Same-Day Internet Delivery
Donna Iucolano, vice-chairperson of Shop.org, an Internet retailing trade organization, and former chairperson of its research committee, spoke with Inc. magazine about the recent expansion in same-day Web delivery services.
Inc.: Are there a lot of same-day delivery start-ups out there?
Iucolano: There is a great deal of focus on delivery and fulfillment, and I would say that has come about as a result of activity in the last 18 months. Most Internet retail was very much focused on the front-end activities -- the look and feel of the Web site, taking and processing an order -- and in reality that was 50% of the battle with respect to what the customer wanted. The stumbling block was on the back end, with respect to being able to actually deliver the finished product to a consumer.
Inc.: Then is the potential market the whole of Internet retail?
Iucolano: I don't think it's that big. It's sort of like the FedEx model of a few years back. You used to put a package in the mail, and it got there when it got there. Then FedEx in its brilliance convinced us that we had to have it overnight. So it created a market. It's really interesting how a lot of these products and services create their market just because they exist.
Inc.: How's that?
Iucolano: Given the choice of having a book in two days or having it in an hour -- well, you probably never thought of having it in an hour, and all of a sudden it's available to you. Right now the market for same-day delivery is probably relatively small, but it's one of the fastest-growing areas of opportunity. Internet companies are all taking and processing orders, but they're all spending a ton of money to do that. It's too early to tell who the winners might be.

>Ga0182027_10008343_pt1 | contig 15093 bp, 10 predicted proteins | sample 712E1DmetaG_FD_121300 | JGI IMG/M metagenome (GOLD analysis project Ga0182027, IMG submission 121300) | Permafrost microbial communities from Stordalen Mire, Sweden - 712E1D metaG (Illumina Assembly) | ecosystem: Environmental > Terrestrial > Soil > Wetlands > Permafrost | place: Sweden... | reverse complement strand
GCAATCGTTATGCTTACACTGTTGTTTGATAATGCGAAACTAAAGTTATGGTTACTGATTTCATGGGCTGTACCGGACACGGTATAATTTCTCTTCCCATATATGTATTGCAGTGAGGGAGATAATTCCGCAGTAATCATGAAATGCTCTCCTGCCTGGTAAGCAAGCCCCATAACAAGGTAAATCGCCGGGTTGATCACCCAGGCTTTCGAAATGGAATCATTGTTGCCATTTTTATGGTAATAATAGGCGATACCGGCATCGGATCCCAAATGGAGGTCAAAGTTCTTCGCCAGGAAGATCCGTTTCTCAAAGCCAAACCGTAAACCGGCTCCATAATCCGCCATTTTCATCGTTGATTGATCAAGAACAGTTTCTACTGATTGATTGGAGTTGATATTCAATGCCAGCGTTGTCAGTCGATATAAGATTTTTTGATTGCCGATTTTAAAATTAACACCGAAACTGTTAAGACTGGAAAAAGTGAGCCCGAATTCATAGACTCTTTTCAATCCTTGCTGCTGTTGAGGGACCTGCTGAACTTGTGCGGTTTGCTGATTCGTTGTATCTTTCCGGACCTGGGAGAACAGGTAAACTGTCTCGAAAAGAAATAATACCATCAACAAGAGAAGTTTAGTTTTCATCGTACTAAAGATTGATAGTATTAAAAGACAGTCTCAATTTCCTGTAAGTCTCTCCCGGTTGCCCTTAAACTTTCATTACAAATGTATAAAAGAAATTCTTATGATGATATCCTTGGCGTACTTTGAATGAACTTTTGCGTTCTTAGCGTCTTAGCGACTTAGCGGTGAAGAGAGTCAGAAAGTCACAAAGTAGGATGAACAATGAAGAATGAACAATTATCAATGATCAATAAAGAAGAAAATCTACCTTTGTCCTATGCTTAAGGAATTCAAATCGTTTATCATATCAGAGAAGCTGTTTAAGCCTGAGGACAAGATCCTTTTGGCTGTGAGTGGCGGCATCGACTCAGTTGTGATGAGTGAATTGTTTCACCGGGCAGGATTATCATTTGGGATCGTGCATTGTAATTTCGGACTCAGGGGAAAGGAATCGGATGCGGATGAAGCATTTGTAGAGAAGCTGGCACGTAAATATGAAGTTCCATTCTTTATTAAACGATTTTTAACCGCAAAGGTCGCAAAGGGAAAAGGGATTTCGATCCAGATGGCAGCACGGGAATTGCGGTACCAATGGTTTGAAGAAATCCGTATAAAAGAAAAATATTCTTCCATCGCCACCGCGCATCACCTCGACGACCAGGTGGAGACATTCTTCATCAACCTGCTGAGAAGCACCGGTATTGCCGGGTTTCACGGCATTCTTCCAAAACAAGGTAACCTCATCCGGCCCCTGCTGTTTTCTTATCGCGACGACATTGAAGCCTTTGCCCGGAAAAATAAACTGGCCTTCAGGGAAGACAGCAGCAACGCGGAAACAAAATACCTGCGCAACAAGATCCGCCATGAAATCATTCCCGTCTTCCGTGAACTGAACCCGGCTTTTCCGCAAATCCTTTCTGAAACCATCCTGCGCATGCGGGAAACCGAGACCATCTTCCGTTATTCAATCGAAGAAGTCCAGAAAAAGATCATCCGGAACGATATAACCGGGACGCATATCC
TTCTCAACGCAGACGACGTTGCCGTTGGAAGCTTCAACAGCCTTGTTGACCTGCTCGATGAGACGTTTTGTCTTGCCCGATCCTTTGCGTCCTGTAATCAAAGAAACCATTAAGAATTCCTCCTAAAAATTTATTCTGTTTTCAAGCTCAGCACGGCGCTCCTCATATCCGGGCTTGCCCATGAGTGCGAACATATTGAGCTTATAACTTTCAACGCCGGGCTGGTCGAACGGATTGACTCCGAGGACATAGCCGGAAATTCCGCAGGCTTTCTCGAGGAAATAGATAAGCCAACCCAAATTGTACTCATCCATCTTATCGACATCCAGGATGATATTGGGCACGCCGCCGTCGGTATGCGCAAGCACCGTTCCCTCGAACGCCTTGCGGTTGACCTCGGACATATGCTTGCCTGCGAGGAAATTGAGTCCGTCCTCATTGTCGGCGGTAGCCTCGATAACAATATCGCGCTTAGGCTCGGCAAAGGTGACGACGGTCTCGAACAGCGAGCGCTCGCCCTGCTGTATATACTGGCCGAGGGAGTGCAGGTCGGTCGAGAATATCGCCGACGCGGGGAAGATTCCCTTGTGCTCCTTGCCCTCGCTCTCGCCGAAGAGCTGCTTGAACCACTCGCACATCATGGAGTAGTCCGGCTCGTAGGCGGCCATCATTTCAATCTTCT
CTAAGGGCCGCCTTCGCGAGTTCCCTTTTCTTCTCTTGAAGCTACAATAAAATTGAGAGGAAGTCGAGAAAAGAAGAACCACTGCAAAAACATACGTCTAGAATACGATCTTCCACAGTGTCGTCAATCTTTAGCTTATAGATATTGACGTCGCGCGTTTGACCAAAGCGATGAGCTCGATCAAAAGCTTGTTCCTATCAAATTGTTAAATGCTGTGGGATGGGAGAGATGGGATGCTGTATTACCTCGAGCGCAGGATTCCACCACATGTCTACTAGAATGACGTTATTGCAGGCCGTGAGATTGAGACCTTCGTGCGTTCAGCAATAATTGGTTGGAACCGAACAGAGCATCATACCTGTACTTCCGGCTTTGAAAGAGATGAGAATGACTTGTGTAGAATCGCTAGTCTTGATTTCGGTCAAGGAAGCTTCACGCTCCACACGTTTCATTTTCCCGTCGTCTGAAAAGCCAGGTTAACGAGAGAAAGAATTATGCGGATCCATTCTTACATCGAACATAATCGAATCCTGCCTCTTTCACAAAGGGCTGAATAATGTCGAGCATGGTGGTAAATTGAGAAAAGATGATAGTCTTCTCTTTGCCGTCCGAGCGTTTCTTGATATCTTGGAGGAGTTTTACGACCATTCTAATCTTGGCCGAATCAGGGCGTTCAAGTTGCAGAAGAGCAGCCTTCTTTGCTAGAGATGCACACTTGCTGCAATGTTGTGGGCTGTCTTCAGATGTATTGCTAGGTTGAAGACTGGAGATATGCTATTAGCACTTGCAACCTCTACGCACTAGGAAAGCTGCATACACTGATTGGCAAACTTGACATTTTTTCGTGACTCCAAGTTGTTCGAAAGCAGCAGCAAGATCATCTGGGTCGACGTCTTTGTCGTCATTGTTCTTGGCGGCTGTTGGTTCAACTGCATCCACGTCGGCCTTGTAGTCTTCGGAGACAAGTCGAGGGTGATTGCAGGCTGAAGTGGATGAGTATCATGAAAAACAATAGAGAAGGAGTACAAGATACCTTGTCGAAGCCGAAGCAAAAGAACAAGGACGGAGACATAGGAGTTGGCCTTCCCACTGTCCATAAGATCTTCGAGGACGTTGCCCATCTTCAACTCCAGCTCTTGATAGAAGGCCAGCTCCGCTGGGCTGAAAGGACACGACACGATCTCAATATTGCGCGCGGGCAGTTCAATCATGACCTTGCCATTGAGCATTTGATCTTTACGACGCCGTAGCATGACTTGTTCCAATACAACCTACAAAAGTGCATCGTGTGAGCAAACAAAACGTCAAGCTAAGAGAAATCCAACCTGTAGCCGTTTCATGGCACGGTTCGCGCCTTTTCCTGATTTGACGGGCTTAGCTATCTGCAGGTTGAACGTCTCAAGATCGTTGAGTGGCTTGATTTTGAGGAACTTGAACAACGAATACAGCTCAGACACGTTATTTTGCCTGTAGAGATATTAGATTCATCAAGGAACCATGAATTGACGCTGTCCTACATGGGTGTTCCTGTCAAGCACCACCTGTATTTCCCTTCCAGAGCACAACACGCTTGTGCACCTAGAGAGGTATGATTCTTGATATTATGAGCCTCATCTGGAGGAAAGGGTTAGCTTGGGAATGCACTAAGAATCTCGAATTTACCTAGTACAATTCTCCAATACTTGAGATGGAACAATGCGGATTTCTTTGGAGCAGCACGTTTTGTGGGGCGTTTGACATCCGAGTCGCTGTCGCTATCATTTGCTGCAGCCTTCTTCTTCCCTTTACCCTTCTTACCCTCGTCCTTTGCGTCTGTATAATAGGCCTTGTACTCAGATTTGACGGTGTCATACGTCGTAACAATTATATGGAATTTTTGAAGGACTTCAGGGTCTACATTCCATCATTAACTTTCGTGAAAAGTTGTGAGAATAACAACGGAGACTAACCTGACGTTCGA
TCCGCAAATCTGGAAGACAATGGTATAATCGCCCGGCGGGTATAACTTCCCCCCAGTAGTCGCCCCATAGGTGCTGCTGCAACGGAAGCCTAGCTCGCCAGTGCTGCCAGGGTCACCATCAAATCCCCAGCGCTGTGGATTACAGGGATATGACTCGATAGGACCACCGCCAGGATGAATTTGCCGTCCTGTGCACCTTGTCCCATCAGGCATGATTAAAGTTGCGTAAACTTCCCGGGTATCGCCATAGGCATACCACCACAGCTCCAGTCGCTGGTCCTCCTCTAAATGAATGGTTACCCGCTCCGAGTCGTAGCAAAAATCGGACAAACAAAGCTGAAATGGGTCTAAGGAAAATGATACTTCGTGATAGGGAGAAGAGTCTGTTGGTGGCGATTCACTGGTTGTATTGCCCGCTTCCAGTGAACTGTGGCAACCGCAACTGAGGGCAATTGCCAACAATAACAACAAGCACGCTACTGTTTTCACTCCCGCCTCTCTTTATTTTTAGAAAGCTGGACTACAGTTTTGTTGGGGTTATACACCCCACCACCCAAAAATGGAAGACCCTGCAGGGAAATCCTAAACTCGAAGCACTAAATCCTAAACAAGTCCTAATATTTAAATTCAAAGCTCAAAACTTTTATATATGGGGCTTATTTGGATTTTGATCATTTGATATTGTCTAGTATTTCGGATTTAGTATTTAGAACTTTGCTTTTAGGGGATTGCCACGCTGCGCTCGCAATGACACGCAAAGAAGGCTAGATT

Inc.: What do these companies need to succeed?
Iucolano: Customer demand. The customers have to be convinced that they really need things the same day, outside of the floral business and the gift business. Video and food make a lot of sense. Anything else that's going to work will be products that consumers latch onto and say, "I need that right now!" whether they really do or not.
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